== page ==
THIS STORY HAS BEEN FORMATTED FOR EASY PRINTING
Starts & Stops

City hopes hybrid taxis gain steam

Email|Print| Text size + By Noah Bierman and Matthew P. Collette
Globe Correspondent / March 9, 2008

Hybrid taxicabs hit the road 18 months ago with a giant green splash, but they have yet to catch on among Boston's Crown Victoria-loving cabbies.

The drivers who use the green-striped Toyota Camrys say they are crowd-pleasers, gas-savers, and environment-helpers.

"It gives you a little bit of pride," said John Gerakis, a driver with the Boston Cab Association, which purchased one of the hybrids in January. "The customers are absolutely gaga over it."

Thirty-two of Boston's 1,825 cabs are hybrids. City officials, promoting the cars as part of a broader green vision, were hoping at least 100 would be on the road by now.

"It's a momentum issue," said Mark Cohen, director of Boston's licensing division. "Now, we seem to be picking up steam, a little bit."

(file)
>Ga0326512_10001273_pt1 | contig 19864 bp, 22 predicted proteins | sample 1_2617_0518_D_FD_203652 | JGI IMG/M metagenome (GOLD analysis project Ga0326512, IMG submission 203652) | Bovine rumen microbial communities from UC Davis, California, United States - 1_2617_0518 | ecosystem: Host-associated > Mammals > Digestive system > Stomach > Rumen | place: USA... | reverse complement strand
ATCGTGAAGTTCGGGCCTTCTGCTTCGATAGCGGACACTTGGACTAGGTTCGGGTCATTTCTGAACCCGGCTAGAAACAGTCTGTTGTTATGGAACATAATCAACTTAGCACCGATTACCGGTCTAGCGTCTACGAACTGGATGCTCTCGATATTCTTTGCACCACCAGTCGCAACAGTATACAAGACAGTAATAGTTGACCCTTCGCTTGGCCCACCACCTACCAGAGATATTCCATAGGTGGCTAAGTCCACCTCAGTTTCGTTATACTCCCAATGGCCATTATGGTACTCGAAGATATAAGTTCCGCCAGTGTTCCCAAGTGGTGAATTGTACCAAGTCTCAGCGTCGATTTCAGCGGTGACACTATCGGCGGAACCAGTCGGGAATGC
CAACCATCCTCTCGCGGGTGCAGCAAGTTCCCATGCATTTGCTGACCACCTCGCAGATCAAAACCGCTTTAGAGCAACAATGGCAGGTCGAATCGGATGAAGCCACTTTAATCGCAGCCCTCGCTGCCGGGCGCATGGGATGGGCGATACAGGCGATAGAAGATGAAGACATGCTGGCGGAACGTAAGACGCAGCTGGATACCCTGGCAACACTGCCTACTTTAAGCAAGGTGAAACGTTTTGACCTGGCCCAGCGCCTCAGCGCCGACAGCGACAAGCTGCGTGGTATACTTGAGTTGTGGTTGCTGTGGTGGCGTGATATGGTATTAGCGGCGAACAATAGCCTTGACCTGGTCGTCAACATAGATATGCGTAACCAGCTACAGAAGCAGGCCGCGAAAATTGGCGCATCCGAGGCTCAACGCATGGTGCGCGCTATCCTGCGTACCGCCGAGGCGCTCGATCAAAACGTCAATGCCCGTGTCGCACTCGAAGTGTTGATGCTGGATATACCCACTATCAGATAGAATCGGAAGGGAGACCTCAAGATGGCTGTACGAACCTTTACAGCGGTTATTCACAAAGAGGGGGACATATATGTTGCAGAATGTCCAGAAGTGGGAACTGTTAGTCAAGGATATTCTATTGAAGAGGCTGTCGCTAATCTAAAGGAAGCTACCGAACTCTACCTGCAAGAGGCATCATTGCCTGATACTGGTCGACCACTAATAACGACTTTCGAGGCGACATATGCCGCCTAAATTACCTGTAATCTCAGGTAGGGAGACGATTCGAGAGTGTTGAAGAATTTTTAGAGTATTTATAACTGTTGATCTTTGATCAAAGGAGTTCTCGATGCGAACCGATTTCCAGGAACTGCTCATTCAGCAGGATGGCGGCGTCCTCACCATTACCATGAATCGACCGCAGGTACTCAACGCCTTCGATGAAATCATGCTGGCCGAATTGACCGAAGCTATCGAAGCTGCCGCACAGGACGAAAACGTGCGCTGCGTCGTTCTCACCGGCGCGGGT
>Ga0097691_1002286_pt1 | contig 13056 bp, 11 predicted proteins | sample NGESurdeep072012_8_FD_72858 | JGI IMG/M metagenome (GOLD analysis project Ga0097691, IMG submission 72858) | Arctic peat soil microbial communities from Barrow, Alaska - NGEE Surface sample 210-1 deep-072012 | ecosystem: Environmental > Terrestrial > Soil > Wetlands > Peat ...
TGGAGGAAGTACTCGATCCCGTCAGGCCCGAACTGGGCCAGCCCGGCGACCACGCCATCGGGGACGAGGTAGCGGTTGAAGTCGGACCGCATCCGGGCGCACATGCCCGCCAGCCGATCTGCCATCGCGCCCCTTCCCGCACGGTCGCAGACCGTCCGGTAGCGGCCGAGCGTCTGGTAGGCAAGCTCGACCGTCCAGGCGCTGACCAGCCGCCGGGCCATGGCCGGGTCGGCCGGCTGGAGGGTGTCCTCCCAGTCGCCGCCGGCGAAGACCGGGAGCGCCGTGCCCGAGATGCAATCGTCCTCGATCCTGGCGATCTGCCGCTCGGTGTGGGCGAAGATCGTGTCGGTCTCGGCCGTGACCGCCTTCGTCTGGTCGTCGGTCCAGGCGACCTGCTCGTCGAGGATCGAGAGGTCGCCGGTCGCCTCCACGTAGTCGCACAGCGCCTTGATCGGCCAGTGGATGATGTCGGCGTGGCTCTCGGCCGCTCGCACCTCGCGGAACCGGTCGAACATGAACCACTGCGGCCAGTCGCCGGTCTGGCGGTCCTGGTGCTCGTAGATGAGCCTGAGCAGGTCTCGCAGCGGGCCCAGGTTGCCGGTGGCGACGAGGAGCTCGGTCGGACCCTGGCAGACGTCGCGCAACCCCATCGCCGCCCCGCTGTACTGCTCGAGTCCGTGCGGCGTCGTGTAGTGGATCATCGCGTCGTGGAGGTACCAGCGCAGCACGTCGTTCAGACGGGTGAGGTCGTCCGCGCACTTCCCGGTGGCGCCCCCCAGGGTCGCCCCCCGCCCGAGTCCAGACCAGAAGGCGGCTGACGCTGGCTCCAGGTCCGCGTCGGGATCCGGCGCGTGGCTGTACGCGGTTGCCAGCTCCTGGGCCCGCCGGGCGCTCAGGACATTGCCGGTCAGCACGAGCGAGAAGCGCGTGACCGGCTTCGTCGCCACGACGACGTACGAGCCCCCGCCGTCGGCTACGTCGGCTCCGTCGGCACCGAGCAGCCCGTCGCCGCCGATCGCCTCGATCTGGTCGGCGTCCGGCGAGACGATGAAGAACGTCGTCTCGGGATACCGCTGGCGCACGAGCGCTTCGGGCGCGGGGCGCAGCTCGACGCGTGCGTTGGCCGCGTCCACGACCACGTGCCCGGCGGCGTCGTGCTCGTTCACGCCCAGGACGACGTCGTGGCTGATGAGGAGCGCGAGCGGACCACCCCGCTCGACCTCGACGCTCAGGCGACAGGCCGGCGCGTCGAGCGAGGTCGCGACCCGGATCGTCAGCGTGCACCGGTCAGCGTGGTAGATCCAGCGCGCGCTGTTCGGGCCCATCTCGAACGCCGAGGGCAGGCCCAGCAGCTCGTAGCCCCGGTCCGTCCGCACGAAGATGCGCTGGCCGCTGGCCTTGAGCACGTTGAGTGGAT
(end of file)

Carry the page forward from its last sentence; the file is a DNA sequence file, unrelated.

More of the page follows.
So why hasn't the concept been picked up faster? The hybrids cost nearly $30,000 after they're customized to meet taxi regulations. Most cabbies drive Ford Crown Victorias from police department surpluses that usually cost less than $10,000.

The Crown Victorias guzzle gas faster than Homer Simpson gobbles donuts, getting about 13 miles per gallon. But they're easy to fix and can go more than 300,000 miles, said John Ford, owner of City Cab and Top Cab. Ford said cabbies, who drive 60,000 miles a year, are still curious about how Camrys will hold up in crashes and rough weather. Hybrids also need new batteries after 100,000 miles.

The city and Logan International Airport are trying to make the economics work, with a perk that spares hybrid cabdrivers from a line at the airport taxi pool twice per shift. That time-savings, sometimes more than an hour, can be worth a few $30 trips per day. Cohen said Boston chose to offer perks, rather than mandates like the city of New York has, but still wants results.

Companies that own hybrid cabs and lease them to drivers get a higher share of the drivers' profits, but that rate may need to be renegotiated if the city wants those companies to buy more hybrids.

Even Crown Victoria holdouts acknowledge that hybrid cars are cleaner and more fuel-efficient. If the price of gas keeps ticking higher, they may not need any more convincing.

"It's the new technology," said Gerakis. "Once you're in it, you realize the Crown Victoria is sort of a dinosaur."

Bruin gives T an assist